This May Be One Of The Very Few (Only?) Times I’ll Quote Kavanaugh With Approval…

Ahem — the (dated) graphic at right is NOT what this case was about.

Do I wish the decision came out the other way? Yes. But I do firmly believe. . . an extremely strict statute, signed by then-President Clinton — also means what it says, in common-sense English. [That is, it is now up to the Congress to change it — should it see fit to do so.]

So. . . as to this morning’s Nielsen v. Preap splintered timber of opinions (but reaching 5-4, for a modified version of. . . the government’s view) — I’ll say that it is quite important to understand what the case is NOT about — and here, I’ll candidly admit, Kavanaugh is right. So, let’s let him. . . go get a beer, now (imagine Matt Damon, on SNL, here!):

. . . .I write separately to emphasize the narrowness of the issue before us and, in particular, to emphasize what this case is not about.

This case is not about whether a noncitizen may be removed from the United States on the basis of criminal offenses. Under longstanding federal statutes, the Executive Branch may remove noncitizens from the United States when the noncitizens have been convicted of certain crimes, even when the crimes were committed many years ago.

This case is also not about whether a noncitizen may be detained during removal proceedings or before removal. Congress has expressly authorized the Executive Branch to detain noncitizens during their removal proceedings and before removal. 8 U. S. C. §§ 1226(a), (c), and 1231(a). This case is also not about how long a noncitizen may be detained during removal proceedings or before removal. We have addressed that question in cases such as Zadvydas v. Davis, 533 U. S. 678 (2001), Clark v. Martinez, 543 U. S. 371 (2005), and Jennings v. Rodriguez, 583 U. S. ___ (2018).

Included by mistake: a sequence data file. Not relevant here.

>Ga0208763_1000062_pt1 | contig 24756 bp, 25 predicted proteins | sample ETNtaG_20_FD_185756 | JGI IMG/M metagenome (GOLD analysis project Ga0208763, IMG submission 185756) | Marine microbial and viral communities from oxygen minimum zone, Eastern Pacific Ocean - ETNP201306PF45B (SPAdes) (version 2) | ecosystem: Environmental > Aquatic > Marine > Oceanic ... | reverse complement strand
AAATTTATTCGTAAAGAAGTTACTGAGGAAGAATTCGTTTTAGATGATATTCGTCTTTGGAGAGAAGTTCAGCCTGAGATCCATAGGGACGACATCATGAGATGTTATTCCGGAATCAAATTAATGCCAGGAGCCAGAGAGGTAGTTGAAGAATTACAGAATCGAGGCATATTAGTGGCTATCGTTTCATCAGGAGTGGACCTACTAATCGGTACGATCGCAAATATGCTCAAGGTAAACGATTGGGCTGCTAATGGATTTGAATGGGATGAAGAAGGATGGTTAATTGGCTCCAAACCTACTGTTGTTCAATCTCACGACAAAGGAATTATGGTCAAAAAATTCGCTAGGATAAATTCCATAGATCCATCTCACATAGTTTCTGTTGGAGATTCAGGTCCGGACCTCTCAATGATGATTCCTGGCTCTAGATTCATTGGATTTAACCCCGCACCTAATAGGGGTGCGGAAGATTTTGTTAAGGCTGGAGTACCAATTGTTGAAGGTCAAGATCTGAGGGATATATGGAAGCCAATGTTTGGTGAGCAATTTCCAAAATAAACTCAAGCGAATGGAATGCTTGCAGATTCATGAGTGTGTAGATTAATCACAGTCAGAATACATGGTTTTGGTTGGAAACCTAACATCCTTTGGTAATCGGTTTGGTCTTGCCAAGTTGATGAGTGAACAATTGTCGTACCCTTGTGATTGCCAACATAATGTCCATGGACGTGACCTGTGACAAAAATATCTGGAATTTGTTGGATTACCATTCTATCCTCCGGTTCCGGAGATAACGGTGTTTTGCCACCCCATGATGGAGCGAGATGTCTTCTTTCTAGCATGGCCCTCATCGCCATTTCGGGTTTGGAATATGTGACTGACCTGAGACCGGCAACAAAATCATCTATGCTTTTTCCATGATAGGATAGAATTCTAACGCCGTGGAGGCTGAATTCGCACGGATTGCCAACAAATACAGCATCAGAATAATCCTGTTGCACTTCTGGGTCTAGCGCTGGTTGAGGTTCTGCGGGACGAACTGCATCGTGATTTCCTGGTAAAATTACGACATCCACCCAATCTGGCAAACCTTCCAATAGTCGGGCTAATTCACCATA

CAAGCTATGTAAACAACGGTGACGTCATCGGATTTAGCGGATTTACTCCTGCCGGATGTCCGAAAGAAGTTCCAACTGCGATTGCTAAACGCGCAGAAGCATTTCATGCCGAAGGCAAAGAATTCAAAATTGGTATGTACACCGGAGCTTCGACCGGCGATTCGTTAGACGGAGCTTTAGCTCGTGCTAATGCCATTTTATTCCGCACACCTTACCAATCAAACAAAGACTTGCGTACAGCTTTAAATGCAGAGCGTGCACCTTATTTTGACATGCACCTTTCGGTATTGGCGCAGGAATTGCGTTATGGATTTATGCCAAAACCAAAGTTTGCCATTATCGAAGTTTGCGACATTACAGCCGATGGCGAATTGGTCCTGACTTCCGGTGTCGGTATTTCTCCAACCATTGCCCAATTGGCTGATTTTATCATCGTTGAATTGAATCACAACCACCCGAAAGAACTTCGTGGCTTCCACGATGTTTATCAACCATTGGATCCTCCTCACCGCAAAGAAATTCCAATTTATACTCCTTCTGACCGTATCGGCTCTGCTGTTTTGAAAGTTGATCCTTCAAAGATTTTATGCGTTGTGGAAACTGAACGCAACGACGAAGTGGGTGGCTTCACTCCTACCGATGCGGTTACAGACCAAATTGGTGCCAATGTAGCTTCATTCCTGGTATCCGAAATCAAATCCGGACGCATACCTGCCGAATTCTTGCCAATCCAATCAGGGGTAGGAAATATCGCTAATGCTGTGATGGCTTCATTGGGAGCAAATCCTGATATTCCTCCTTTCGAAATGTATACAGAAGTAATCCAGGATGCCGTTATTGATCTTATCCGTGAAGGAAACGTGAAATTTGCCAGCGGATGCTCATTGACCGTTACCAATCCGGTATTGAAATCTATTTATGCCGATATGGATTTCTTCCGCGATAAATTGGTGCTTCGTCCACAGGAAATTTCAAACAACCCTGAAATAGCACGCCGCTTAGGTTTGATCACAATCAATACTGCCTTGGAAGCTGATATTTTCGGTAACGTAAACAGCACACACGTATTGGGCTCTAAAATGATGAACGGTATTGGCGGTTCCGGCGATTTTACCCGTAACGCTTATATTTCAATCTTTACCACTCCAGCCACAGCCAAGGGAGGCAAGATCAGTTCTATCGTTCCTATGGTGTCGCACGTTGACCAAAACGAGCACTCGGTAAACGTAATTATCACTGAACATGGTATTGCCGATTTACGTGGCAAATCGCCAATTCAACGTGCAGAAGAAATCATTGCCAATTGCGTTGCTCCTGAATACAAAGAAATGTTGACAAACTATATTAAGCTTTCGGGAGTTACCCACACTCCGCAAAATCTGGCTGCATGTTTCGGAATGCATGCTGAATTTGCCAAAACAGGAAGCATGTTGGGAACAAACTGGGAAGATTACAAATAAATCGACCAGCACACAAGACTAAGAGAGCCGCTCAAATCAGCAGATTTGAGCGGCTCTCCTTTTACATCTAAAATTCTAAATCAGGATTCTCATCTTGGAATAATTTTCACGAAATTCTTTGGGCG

This case is also not about whether Congress may mandate that the Executive Branch detain non-citizens during removal proceedings or before removal, as opposed to merely giving the Executive Branch discretion to detain. It is undisputed that Congress may mandate that the Executive Branch detain certain noncitizens during removal proceedings or before removal. Congress has in fact mandated detention of certain noncitizens who have been in criminal custody and who, upon their release, would pose a danger to the community or risk of flight. As relevant here, Congress has mandated detention “when” such noncitizens are “released” from criminal custody. 8 U. S. C. § 1226(c)(1).

The sole question before us is narrow: whether, under §1226, the Executive Branch’s mandatory duty to detain a particular noncitizen when the noncitizen is released from criminal custody remains mandatory if the Executive Branch fails to immediately detain the noncitizen when the noncitizen is released from criminal custody. . . . [Today we hold it remains mandatory under that statute.]

In sum, all the Supremes said today is that a “truly bad” convicted (“dangerous”) criminal, may one day be before the court, re-arrested, and subject to deportation (after such process as is “due” him or her). Again, it is up to the Congress to change that, if it feels there should be an outer limit, on how long the Executive may “lie, in wait” — to re-arrest the non-citizen. [Even so, Kavanaugh’s listing above implies that there may be a case, where it would in fact violate the Constitution (the Fourteenth Amendment and/or the Fourth or Fifth or Sixth) — to re-arrest, many decades later, when the non-citizen was in his 80s, for example, and had lived here peaceably, after serving his original time, ever since. In sum, the Clinton-era statute might be unconstitutional, as applied, in that setting, under Zadvydas v. Davis, 533 U.S. 678 (2001). But that was NOT today’s case.]

That (at least to me) is. . . rather unsurprising. So the Fox News folk who couch this as some big win for Team Trump. . . are just looking for anything — anything, at all — to suggest even one little bit of Team Trump ideas. . . . have currency. The problem is. . . this idea had currency, ever since Bill Clinton was in office. I don’t think Fox wants to say Trump is so grateful to Bill Clinton’s prior leadership, on this score.

Now I’ll. . . hush.

नमस्ते

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